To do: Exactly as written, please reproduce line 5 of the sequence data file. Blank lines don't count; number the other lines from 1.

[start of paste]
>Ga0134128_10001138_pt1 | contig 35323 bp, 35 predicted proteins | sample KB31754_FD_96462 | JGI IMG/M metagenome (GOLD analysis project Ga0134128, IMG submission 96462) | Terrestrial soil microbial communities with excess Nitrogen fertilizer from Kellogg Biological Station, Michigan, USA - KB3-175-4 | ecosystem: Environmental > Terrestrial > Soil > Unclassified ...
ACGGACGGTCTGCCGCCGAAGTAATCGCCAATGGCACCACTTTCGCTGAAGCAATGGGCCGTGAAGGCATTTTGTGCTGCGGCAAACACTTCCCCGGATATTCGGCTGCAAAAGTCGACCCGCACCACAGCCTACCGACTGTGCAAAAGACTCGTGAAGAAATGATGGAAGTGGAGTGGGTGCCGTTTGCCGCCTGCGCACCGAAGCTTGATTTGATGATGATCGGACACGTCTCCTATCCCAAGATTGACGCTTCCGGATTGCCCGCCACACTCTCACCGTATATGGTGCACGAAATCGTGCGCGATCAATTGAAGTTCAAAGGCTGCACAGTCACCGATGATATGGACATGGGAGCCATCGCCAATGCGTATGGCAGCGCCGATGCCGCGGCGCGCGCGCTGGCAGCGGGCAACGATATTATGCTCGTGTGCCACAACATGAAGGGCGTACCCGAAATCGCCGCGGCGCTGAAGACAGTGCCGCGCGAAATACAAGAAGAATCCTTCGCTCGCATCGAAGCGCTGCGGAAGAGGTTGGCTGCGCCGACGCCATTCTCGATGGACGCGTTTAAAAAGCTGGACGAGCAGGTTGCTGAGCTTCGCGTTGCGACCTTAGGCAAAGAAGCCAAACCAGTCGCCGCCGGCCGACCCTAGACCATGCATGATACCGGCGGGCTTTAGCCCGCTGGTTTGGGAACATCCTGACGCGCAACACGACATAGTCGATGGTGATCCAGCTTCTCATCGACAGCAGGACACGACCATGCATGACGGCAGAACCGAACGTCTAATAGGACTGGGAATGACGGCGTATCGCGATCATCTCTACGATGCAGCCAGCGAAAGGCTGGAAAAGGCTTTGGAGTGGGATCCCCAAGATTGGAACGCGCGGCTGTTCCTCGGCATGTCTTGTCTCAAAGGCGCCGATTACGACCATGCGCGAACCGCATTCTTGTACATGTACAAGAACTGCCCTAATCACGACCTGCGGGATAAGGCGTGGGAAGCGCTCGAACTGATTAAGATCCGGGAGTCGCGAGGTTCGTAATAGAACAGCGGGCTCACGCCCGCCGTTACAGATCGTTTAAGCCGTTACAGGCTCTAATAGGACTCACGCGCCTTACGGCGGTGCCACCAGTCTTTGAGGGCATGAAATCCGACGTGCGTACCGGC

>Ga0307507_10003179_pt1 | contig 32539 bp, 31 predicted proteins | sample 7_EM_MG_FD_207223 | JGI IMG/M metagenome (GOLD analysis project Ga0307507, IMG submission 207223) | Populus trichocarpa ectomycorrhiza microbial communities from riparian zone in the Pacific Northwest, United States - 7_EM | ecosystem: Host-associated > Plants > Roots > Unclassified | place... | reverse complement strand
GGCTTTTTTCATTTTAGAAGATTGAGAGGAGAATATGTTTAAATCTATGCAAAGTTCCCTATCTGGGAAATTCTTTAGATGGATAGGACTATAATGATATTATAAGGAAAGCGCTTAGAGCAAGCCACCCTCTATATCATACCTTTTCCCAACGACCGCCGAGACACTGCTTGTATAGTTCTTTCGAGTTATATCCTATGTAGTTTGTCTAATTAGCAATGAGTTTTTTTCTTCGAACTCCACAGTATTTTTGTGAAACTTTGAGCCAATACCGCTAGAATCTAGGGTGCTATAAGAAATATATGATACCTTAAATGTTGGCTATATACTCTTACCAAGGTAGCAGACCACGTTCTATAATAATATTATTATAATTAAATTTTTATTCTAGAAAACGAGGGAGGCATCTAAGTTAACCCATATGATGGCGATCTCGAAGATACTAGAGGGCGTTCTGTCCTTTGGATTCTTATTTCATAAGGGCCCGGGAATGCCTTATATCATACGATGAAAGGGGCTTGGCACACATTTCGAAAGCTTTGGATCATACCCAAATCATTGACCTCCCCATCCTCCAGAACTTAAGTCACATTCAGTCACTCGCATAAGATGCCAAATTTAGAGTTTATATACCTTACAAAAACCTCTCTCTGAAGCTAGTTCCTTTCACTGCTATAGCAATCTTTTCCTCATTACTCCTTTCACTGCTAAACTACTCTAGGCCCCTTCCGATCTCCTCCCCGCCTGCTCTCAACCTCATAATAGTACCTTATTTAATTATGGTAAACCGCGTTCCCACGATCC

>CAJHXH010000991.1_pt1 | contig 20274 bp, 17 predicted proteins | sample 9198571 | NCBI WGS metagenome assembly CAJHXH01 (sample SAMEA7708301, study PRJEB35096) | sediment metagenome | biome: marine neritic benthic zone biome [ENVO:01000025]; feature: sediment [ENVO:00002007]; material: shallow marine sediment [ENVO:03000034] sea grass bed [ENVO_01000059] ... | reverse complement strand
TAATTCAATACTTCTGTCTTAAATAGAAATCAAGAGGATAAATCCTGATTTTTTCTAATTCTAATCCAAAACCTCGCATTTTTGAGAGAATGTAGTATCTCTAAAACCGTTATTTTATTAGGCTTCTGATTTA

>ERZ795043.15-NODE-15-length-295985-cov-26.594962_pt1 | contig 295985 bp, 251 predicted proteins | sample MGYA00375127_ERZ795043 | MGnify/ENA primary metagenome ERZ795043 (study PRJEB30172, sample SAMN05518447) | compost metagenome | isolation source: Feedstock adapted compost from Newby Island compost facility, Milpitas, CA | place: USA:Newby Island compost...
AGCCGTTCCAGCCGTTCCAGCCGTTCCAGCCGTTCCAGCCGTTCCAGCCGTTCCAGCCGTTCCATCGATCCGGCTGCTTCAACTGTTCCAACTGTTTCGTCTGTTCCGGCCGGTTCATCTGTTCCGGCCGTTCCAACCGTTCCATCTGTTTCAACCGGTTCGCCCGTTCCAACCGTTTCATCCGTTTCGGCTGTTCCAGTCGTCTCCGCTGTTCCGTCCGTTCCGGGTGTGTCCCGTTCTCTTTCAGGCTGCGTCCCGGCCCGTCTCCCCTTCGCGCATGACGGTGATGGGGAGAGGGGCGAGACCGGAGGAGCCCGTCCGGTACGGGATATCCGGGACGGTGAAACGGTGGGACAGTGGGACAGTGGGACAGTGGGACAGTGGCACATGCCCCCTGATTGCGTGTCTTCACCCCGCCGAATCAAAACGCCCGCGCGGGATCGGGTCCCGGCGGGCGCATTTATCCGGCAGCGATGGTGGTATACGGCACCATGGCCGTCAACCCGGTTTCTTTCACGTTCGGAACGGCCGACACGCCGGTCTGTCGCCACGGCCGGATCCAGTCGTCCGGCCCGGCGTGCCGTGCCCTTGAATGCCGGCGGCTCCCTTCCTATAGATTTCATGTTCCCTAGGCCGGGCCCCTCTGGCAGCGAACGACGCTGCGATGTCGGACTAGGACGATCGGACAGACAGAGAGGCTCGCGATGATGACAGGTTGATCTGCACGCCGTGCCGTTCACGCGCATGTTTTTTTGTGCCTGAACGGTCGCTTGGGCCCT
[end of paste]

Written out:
>CAJHXH010000991.1_pt1 | contig 20274 bp, 17 predicted proteins | sample 9198571 | NCBI WGS metagenome assembly CAJHXH01 (sample SAMEA7708301, study PRJEB35096) | sediment metagenome | biome: marine neritic benthic zone biome [ENVO:01000025]; feature: sediment [ENVO:00002007]; material: shallow marine sediment [ENVO:03000034] sea grass bed [ENVO_01000059] ... | reverse complement strand